Pale mucous membranes, fast breathing, lethargy, weakness, jaundice, and black urine are all signs of anemia.

Additionally, symptoms of garlic poisoning may cause nausea, vomiting, diarrhea, loss of appetite, increased heart rate, abdominal discomfort, pale gums, and drooling, which are brought on by garlic poisoning.

However, bear in mind that it might take some time before the signs of garlic poisoning become obvious.

If your dog consumes a lot of garlic, it is important to contact your local veterinarian or the pet poison helpline immediately.


How Much Garlic Is Toxic

Black dog laying down on the floor

Garlic is around five times more poisonous than onions or shallots in terms of concentration.

And take into account the following general guideline for onion toxicity: Even a little amount of onion consumption has been linked to clinically significant red blood cell damage.

To put that into perspective, a supermarket’s clove of garlic typically weighs between 3 and 7 grams, so your dog would have to consume a lot of fresh garlic or a large amount of garlic to get very ill.

However, certain dogs are more susceptible to the toxicity of garlic than others, and taking a toxic dosage of the herb over many days might also be harmful.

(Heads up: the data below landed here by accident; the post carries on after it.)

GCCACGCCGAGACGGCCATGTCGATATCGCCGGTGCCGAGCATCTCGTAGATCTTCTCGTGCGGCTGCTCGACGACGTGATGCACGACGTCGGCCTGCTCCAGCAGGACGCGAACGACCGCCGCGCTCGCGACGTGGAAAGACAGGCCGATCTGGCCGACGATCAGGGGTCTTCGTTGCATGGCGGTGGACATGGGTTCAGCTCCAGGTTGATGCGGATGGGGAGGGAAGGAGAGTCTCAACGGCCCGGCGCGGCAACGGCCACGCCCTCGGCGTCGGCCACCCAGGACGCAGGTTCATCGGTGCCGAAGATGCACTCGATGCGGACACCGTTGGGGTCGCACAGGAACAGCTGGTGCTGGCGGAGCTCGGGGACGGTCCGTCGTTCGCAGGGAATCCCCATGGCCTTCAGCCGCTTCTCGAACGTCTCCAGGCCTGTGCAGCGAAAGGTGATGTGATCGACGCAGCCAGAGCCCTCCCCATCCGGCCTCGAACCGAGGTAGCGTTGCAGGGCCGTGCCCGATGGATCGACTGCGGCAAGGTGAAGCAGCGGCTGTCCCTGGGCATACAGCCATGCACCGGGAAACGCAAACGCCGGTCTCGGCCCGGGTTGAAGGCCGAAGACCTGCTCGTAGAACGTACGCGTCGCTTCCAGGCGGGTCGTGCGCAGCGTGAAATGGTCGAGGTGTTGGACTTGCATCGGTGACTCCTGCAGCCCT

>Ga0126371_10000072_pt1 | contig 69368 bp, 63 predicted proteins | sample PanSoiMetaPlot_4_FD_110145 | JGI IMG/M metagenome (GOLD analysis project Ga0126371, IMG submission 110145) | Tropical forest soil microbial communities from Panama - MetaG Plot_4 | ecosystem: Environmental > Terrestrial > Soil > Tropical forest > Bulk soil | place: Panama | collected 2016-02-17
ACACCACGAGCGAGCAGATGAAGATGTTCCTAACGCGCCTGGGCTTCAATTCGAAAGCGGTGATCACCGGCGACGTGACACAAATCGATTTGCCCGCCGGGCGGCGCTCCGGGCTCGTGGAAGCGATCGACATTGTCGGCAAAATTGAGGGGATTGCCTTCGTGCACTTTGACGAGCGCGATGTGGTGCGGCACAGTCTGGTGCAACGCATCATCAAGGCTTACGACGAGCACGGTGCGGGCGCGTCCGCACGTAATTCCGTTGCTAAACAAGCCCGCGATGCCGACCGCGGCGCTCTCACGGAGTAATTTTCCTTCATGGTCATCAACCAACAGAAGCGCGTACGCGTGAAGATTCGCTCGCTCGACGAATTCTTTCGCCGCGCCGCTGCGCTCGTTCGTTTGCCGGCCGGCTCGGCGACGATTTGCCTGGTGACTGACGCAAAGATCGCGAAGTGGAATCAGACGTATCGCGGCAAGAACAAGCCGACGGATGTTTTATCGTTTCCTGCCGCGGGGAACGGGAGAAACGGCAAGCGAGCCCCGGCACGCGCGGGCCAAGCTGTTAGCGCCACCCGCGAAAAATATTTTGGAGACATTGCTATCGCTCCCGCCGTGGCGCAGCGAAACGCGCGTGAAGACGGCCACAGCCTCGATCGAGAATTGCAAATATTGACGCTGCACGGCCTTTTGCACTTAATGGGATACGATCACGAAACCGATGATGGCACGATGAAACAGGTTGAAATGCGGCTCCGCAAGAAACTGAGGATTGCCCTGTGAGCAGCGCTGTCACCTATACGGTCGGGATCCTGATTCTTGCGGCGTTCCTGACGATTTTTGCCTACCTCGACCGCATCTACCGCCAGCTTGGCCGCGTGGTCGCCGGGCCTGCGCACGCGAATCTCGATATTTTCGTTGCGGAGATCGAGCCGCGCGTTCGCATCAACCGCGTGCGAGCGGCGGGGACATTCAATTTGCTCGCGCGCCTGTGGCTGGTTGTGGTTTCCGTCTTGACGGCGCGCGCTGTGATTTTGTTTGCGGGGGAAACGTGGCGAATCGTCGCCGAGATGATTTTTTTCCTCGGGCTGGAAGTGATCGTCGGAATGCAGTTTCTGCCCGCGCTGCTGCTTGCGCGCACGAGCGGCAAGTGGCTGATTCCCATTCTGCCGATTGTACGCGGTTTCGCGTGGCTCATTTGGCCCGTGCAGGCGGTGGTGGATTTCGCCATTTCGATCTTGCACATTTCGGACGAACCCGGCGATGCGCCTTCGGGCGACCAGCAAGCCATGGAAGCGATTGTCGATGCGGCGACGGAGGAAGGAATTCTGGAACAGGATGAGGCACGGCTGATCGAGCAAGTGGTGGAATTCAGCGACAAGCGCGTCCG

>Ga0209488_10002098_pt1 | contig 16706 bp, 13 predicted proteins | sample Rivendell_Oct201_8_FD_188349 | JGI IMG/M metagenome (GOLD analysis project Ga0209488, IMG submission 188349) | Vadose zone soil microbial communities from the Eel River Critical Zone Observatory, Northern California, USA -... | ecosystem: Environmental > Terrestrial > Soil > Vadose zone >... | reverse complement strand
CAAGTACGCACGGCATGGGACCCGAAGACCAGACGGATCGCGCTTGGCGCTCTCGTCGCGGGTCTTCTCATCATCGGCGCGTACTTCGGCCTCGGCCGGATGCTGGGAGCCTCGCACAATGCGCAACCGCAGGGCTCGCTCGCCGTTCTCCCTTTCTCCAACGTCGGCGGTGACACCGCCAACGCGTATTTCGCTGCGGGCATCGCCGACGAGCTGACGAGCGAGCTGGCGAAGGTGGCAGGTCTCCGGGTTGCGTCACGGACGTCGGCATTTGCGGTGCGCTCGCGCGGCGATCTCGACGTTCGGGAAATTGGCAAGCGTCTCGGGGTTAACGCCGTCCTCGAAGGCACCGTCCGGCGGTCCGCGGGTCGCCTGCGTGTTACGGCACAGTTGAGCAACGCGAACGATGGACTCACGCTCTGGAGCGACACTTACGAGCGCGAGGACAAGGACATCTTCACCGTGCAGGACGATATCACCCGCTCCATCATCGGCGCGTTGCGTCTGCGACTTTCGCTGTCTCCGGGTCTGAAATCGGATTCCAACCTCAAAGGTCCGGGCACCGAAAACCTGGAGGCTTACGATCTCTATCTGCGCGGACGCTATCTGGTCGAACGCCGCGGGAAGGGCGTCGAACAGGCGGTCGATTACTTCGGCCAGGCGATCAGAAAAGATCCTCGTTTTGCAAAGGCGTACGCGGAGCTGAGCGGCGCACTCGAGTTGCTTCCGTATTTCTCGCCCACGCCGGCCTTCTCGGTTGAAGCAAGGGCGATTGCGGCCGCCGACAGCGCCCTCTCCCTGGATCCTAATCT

Although raw garlic tastes and smells more strongly than cooked garlic, it is safe to eat.

Additionally, more of the sulfur-containing compound called allicin, which is responsible for the majority of garlic's health benefits, is retained in raw garlic.

Since garlic is more concentrated than an onion or shallot, even a tiny quantity of its ingestion might result in toxicosis; in cats and small dogs, poisoning can result from as little as one clove of garlic.

Japanese breeds such as Shiba Inus and Akitas have a lower tolerance for garlic and you should be even more cautious around them when feeding them food.

Garlic bread will almost likely capture your dog's interest. Can you give your dogs garlic bread though?

Garlic often includes significant quantities of butter, oil, cheese, and other ingredients that might cause gastrointestinal problems for your dog.